Wednesday, October 26, 2016

Republication of online articles was commercial speech and not protected by CDA

Western Sugar Coop. v. Archer-Daniels-Midland Co., 2015 WL 12683192, No. CV 11-3473 (C.D. Cal. Aug. 21, 2015)

More belated blogging.  The sugar industry and the corn refining industry accused each other of falsely advertising  high-fructose corn syrup (HFCS).  Plaintiffs were manufacturers, trade groups, and associations active in the sugar industry; defendants ditto for the corn and HFCS industry. Plaintiffs alleged three types of false and/or misleading representations about HFCS in the Campaign: (1) use of the term “corn sugar;” (2) statements that HFCS is a “natural” product; and (3) representations that “sugar is sugar” and that “your body can’t tell the difference” between sugar and HFCS. The counterclaim alleged that plaintiff Sugar Association falsely represented that HFCS causes obesity, cancer, and cirrhosis of the liver, among other things, when in fact, HFCS and sugar are nutritionally equivalent.

The court found that, even if defendants’ statements that HFCS is “natural” were in accordance with policies and guidance promulgated by the FDA, that didn’t preclude a Lanham Act falsity/misleadingness claim under Pom Wonderful.  There were genuine issues of material fact on falsity as to the claims and counterclaim.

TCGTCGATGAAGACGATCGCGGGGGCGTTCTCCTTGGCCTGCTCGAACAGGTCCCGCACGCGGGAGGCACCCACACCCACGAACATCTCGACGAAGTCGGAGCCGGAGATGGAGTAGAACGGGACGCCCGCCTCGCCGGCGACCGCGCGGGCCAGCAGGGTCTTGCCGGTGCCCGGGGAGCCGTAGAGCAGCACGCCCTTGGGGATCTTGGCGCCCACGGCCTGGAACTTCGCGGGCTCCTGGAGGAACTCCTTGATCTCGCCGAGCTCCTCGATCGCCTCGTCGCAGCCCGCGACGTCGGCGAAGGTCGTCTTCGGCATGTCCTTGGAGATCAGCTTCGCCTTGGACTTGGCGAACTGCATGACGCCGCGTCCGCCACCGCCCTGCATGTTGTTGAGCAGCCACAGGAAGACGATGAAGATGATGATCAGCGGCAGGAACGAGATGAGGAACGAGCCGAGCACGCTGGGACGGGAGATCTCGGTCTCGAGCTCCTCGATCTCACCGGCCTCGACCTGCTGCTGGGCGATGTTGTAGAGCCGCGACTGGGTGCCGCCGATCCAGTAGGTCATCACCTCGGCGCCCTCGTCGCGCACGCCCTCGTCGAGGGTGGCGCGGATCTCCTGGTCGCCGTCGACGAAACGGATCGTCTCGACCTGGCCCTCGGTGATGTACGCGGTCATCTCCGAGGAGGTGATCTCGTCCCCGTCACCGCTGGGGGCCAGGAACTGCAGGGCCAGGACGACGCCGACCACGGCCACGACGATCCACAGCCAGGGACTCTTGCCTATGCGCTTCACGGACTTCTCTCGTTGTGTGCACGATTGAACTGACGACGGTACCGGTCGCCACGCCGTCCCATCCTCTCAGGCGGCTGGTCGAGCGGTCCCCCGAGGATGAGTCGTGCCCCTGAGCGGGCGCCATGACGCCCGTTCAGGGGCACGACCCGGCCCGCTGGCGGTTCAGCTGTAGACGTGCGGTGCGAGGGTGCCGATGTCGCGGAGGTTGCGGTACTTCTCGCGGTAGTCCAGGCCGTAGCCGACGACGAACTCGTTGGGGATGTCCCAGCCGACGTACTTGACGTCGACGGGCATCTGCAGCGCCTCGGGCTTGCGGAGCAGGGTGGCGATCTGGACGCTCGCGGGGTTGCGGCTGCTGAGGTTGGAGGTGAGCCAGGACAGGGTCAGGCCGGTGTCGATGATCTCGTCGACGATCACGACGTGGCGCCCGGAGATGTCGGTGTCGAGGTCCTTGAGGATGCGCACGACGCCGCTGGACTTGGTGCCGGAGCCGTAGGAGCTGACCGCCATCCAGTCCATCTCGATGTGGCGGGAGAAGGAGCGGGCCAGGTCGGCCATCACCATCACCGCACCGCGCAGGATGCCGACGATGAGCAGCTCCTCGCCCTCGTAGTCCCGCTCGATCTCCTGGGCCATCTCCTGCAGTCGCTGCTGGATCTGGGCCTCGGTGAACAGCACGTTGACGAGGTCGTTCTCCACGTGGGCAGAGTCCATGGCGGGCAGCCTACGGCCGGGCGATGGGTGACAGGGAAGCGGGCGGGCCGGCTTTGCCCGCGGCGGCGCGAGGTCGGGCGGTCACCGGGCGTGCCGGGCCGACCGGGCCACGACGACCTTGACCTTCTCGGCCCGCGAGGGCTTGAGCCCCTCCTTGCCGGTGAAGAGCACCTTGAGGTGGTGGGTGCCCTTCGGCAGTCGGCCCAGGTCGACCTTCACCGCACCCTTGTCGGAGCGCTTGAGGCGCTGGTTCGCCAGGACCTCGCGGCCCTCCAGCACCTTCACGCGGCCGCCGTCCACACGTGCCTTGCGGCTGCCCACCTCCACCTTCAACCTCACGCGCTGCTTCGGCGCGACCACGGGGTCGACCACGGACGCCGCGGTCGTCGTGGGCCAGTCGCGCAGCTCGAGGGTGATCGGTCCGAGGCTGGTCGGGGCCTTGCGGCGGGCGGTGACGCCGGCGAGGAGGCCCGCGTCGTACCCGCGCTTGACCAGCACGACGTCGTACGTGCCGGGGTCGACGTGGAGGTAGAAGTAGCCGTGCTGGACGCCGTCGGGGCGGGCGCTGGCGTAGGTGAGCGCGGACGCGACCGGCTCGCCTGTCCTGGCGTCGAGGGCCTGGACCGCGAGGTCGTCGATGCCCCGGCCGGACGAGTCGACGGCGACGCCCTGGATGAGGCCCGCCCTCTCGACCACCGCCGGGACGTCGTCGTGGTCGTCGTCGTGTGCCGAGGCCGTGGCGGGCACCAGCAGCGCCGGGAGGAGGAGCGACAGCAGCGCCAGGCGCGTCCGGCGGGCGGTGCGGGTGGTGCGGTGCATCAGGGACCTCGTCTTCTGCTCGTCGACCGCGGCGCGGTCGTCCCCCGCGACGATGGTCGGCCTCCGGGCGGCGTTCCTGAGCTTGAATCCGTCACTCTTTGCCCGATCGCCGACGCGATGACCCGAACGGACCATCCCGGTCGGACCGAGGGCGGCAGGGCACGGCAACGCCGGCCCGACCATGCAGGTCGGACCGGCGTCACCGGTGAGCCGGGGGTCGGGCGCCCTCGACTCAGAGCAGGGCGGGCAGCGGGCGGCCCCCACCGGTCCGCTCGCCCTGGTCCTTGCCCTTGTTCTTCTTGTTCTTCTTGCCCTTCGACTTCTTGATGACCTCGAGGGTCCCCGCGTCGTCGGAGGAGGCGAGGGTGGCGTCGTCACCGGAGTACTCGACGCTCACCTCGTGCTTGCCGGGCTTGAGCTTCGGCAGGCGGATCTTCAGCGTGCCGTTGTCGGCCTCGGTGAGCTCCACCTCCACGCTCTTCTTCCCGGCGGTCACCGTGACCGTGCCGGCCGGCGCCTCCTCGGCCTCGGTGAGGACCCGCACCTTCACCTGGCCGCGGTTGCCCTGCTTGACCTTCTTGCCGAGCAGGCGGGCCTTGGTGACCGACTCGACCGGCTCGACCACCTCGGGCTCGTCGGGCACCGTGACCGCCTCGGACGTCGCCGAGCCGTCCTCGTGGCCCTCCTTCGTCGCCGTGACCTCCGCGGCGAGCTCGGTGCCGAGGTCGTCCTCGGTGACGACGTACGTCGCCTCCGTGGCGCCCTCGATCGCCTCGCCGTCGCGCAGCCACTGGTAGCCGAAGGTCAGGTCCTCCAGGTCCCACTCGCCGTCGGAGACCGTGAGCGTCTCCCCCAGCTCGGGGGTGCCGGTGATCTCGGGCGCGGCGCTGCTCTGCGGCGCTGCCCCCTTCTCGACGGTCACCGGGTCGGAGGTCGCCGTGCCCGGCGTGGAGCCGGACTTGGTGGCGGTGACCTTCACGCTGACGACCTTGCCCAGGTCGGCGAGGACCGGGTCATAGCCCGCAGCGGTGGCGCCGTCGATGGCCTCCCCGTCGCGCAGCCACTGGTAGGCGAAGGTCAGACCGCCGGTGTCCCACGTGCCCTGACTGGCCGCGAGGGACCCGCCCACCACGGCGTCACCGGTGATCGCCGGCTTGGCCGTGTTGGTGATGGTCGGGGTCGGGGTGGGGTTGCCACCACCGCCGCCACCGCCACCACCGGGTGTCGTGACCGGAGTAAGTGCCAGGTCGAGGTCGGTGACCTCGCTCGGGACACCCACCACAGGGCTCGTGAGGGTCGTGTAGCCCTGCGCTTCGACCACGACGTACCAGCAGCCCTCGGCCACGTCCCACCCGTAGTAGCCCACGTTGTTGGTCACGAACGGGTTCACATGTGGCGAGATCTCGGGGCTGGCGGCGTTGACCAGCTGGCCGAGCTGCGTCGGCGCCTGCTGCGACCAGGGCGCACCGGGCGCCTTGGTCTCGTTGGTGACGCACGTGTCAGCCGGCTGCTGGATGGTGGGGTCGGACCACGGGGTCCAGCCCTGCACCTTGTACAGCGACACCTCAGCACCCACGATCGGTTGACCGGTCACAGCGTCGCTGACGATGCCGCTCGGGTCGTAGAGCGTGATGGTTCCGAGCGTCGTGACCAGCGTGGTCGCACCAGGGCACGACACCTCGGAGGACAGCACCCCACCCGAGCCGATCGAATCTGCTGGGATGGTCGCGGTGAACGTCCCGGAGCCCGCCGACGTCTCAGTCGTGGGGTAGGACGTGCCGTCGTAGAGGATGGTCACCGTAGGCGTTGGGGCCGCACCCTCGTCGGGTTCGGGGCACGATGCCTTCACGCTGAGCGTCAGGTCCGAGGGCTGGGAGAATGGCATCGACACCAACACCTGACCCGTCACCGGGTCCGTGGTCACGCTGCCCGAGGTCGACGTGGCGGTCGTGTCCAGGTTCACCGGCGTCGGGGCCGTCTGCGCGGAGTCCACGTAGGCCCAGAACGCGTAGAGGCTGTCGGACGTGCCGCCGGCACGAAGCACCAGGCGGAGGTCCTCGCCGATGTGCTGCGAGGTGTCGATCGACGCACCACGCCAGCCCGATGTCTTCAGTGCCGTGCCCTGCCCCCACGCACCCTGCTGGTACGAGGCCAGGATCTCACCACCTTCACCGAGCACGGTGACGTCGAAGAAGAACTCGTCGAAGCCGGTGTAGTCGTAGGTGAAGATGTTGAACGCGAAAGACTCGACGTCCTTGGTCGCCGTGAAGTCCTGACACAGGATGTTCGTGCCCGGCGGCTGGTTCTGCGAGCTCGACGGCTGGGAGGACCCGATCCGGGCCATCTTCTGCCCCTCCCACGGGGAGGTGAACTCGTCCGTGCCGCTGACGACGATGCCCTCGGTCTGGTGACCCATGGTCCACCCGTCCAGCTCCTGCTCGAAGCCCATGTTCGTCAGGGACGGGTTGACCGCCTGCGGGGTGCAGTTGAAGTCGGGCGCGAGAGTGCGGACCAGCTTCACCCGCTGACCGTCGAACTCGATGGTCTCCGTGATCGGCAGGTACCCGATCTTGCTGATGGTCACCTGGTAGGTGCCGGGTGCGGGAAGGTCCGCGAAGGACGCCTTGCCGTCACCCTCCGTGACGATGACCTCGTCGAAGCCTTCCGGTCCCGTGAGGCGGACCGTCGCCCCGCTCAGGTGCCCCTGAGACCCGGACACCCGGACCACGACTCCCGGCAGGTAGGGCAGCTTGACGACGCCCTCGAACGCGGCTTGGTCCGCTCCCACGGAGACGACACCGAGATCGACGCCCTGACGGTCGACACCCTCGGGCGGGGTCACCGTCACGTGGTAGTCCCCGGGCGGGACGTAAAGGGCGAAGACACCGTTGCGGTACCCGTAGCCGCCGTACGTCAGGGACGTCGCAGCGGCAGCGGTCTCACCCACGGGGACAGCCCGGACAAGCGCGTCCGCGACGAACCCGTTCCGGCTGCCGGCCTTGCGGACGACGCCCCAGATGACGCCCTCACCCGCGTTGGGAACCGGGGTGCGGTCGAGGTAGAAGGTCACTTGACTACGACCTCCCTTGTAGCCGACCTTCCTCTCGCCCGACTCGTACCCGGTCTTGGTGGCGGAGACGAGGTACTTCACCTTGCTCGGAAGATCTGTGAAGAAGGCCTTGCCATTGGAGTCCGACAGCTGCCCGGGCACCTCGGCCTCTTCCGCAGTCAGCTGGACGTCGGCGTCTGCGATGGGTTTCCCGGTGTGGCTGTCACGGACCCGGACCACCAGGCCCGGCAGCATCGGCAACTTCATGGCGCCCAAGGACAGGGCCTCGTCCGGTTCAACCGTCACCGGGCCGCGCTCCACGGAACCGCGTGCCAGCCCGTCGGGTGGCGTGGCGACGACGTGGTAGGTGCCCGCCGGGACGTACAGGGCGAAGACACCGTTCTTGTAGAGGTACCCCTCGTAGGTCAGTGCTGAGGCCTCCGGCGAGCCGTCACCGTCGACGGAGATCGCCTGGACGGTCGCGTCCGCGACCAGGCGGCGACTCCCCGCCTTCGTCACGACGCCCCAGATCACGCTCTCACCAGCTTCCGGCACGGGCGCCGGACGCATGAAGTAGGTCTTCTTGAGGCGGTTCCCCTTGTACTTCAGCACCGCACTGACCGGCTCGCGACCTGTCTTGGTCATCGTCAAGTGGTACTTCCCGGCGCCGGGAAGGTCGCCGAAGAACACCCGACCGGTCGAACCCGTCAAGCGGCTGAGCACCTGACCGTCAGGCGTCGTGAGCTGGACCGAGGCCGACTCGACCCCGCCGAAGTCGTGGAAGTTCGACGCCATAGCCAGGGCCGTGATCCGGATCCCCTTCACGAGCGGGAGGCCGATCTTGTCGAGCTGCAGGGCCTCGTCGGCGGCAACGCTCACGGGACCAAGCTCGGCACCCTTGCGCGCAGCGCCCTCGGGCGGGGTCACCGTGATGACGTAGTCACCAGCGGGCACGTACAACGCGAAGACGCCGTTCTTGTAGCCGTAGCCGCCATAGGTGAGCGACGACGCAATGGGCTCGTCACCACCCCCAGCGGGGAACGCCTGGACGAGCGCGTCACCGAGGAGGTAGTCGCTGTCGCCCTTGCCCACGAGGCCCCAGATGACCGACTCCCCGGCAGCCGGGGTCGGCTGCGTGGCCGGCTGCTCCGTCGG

Plaintiffs argued that they were entitled to a presumption of injury because this was a false comparative advertising case.  By contrast, recovery of damages in a false non-comparative advertising case requires “actual evidence of some injury resulting from the deception is an essential element of the plaintiff’s case.”  Defendants argued that the challenged campaign didn’t directly compare HFCS to any particular sugar product or brand.  However, the campaign directly compared defendants’ sweetener product, HFCS, to plaintiffs’ competing sweetener product, sugar.  According to defendants’ own evidence, the creative messaging strategy was to “directly compare HFCS and sugar.”  From 2008 to 2011, key campaign messages included that HFCS is “nutritionally the same as sugar,” and the “facts prove there is no difference between HFCS and other sugars.”  This was not a case where defendants merely emphasized the positive aspects of their own products; they specifically claimed that HFCS was equivalent to and the same as sugar.  The aim was to stop consumers from switching from using HFCS to using sugar, and thereby to stop plaintiffs from gaining market share.  “Thus, while the instant case is not a typical comparative false advertising case in that it does not involve comparisons between name-brand products, the Court finds that the presumption of causation and injury applies because the products are in head-to-head competition and Defendants’ Campaign directly targets Plaintiffs’ competing product.”